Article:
AI: The Challenges Of Tackling Music Copyright
With music generated by Artificial Intelligence (AI) becoming increasingly present in songs, questions will be asked as to whether there is an increasing danger of algorithms producing tracks similar to those already in existence.
Three AI companies leading the way in the music industry are potentially facing a serious challenge in an uncertain future. With music generated by artificial intelligence becoming increasingly present in songs, questions will be asked as to whether there is an increasing danger of algorithms producing tracks similar to those already in existence.
There are two areas of copyright to explore in the case of the use of AI in the music industry, the first being how the companies deal with copyright claims made by major record labels. The second, perhaps the less pressing matter, is how the companies distribute licenses to use tracks created by their AI software to its own users.
Amper Music is an AI based composer, performer and producer which empowers the user to create and customise original music in a matter of seconds using their unique software. Similarly, Jukedeck is a UK start-up company based in London which uses state-of-the-art technology and AI to dynamically shape music to different situations, using machine learning so that the programs musical tools get better over time. Both companies pride themselves on uniqueness, meaning that every single track created by their AI and related software is uniquely crafted with no risk of it being used by someone else. As a result, any chance of a track being produced by their algorithm which sounds very similar to, let’s say a very popular pre-existing track, would be completely coincidental.
As Eliza Legzdina, Head of Operations at Jukedeck, explained to me: "We are confident that our system is built in a way which it won’t duplicate anything that it’s trained on. However, if there happens to be a remarkable likeability to another pre-existing track, that’s purely due to chance and could never be an exact replica. That’s not how the system works."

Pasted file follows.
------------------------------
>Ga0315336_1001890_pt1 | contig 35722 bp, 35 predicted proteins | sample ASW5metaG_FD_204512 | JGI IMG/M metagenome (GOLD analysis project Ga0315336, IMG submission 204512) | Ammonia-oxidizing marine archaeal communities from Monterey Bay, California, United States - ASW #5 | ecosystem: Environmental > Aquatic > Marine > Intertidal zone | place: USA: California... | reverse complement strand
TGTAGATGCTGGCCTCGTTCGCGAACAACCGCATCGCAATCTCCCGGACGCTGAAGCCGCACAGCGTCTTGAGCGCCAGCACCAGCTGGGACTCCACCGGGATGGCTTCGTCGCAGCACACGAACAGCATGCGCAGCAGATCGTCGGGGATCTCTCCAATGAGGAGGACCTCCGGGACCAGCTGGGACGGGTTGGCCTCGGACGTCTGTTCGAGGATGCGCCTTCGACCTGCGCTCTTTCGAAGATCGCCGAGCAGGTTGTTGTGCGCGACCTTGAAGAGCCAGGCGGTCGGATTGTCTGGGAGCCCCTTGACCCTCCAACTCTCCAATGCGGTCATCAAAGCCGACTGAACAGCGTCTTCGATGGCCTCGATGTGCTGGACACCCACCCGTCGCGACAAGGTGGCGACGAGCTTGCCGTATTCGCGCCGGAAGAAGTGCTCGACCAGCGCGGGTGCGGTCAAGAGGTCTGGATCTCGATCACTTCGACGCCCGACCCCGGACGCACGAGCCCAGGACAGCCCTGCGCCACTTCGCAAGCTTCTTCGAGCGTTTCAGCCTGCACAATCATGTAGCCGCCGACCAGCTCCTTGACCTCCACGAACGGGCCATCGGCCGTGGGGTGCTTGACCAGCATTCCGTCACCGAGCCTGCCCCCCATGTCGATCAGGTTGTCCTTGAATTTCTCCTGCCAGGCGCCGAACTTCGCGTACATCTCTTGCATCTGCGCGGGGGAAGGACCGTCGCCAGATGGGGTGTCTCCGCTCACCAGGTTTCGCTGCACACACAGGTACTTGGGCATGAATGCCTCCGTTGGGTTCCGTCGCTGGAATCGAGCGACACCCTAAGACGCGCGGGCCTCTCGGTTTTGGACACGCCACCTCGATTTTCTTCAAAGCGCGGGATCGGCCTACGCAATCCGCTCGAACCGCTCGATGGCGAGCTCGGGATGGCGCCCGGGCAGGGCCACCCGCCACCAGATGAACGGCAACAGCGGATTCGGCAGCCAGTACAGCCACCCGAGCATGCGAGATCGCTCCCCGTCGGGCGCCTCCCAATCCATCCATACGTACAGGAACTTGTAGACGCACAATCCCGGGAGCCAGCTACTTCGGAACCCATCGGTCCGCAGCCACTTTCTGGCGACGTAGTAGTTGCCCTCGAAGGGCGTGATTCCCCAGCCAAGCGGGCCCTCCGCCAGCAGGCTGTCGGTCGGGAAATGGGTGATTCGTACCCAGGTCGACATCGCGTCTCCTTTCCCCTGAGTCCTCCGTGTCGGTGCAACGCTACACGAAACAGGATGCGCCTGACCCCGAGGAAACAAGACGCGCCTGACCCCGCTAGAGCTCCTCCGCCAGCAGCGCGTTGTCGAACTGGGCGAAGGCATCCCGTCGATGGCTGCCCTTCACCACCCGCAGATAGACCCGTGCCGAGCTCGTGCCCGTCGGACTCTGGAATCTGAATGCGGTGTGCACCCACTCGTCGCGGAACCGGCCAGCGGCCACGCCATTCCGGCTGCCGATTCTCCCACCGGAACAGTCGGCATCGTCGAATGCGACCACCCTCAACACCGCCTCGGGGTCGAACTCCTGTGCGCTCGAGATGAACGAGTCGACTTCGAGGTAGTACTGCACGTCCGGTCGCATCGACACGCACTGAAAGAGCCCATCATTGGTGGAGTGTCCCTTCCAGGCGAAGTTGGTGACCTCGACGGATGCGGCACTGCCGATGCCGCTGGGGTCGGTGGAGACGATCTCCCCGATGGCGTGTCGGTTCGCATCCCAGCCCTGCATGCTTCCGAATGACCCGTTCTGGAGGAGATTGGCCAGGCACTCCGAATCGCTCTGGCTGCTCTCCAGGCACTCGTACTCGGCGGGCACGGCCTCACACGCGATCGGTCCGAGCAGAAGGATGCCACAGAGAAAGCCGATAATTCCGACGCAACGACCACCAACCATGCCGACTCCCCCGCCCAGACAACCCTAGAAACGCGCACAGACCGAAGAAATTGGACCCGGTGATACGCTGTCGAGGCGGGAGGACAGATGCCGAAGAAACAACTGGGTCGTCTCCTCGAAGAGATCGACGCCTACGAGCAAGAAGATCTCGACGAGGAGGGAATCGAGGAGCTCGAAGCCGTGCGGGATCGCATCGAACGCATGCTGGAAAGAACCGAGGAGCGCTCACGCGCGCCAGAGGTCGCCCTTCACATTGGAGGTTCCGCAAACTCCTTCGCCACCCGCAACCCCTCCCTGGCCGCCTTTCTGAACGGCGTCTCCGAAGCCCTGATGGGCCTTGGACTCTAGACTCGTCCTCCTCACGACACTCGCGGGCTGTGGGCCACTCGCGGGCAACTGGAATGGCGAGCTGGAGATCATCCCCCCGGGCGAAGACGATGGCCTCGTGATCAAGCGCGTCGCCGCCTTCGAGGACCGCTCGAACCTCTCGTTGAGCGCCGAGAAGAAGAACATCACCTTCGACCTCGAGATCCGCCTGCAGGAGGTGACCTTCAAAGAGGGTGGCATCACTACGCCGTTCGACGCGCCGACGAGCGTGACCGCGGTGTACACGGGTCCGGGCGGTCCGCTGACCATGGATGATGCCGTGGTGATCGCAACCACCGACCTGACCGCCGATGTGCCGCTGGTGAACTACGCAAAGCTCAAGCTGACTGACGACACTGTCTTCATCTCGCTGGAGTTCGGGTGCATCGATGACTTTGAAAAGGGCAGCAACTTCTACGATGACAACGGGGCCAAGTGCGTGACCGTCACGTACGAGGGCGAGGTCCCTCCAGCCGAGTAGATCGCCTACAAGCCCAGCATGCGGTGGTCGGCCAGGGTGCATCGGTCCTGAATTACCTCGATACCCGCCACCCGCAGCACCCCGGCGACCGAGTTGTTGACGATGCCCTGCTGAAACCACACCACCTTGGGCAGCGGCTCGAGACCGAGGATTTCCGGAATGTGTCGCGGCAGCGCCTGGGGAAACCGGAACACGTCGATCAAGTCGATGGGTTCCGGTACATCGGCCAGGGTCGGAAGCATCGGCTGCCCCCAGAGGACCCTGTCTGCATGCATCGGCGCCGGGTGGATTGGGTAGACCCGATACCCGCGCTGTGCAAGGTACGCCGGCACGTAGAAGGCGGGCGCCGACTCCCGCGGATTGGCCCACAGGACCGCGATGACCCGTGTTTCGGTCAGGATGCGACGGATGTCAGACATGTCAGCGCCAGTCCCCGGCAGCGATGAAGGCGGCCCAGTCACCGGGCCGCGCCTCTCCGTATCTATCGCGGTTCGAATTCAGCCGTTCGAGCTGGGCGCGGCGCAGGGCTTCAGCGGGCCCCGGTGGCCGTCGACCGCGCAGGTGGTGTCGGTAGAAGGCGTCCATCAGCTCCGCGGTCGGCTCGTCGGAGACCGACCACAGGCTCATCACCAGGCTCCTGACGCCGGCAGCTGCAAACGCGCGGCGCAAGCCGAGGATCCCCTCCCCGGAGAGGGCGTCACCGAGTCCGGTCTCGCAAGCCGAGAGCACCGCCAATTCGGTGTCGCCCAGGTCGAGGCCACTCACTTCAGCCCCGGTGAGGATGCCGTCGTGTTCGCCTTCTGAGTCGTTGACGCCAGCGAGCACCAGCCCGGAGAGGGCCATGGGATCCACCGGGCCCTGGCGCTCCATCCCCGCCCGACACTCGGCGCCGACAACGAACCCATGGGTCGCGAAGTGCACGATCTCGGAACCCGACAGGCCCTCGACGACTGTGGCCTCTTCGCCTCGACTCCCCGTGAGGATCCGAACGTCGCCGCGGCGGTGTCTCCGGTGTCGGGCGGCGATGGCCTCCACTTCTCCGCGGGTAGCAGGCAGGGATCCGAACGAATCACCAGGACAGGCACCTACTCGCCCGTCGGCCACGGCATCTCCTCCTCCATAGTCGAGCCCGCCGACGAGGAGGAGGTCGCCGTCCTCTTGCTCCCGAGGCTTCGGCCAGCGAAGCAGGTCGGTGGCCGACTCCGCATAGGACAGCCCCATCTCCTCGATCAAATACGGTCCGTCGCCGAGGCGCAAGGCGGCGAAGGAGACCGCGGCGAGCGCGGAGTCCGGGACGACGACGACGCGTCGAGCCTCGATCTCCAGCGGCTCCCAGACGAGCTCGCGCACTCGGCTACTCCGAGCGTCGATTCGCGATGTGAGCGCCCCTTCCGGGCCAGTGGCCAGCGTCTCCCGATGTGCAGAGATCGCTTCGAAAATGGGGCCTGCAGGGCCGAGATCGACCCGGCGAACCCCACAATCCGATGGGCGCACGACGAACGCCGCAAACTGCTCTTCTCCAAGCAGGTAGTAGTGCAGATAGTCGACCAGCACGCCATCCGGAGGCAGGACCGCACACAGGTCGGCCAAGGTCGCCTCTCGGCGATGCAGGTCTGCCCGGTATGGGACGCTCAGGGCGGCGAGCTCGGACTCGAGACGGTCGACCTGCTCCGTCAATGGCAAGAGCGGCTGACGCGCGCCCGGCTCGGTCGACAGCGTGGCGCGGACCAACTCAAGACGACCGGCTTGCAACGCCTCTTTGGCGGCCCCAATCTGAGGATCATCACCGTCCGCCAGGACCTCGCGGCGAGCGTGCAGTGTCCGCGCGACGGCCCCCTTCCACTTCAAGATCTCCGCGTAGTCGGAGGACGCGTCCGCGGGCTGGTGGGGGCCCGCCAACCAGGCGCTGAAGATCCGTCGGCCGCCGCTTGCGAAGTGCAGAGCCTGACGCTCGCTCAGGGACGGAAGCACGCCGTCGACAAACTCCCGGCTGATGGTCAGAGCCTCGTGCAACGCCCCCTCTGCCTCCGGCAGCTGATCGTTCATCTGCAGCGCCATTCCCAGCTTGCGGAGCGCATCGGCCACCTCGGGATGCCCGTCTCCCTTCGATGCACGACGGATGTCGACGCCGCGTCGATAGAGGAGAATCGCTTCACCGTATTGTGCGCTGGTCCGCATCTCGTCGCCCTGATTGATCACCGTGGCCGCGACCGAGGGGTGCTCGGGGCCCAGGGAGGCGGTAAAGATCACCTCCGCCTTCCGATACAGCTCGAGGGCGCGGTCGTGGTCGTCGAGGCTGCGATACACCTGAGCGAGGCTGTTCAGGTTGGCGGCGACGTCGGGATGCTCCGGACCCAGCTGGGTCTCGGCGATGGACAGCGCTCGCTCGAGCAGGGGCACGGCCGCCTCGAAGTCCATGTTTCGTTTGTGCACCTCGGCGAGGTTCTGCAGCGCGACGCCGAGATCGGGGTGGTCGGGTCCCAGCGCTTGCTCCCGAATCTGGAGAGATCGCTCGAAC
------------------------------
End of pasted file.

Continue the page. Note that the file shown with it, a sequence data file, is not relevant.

AI. Music is a start-up company that is exploring what happens when you apply the latest techniques in AI to music creation. It is developing software which will 'shape-change' existing songs. What this means is that when you listen to a song, e.g. a Rihanna track, it could be an acoustic version in the morning and then at the gym it could become a deep house or drum’n’bass track and then it could become a jazz track when you’re winding down in the evening.
In order to combat potential copyright claims, Lead Audio DSP Engineer at AI. Music, David Ronan, says they recognise the issue and have decided to take a direct approach. "We're currently working with original content that will be licensed on our platform but are also in talks with major labels with regards to copyright issues", he explained.
With regards to how the companies deal with internal copyright with tracks created by their own AI, both Amper and Jukedeck have systems in place. Head of Sales at Amper, Jaime Gillespie* said: "We retain the copyright to every track that’s created but we give you a global royalty free, perpetual use license for the track.”
Amper is currently in open beta but it is likely that it will be getting pulled soon according to sources I have spoken to at the company**. At this moment in time no tracks can be used for commercial purposes if they have been created during the beta. Once this is over users will start paying to use the service and obtain a license to use created tracks as a result.
At the time of writing Jukedeck has three options, one for individuals, small businesses or non-profits, one for large businesses and then there is also the option to buy the copyright. All the options allow the user to use their uniquely created tracks for commercial or non-commercial purposes on any platform or medium but they would only be able to resell the track or make it available for others to use if they bought the copyright.
To their credit, having spoken to all three companies about this issue, the plans they have put in place seem very secure. However, as AI becomes further embedded and encompassed into tracks and in the music industry itself as a whole over the years to come, it is easy to identify that lines could become blurred and there could be some highly contentious copyright claims in the future.
*Jaime Gillespie left her position at Amper Music in May 2018.
** Amper Music discontinued its support for its beta AI music composer software on 25th October 2018 and now focuses solely on its enterprise products.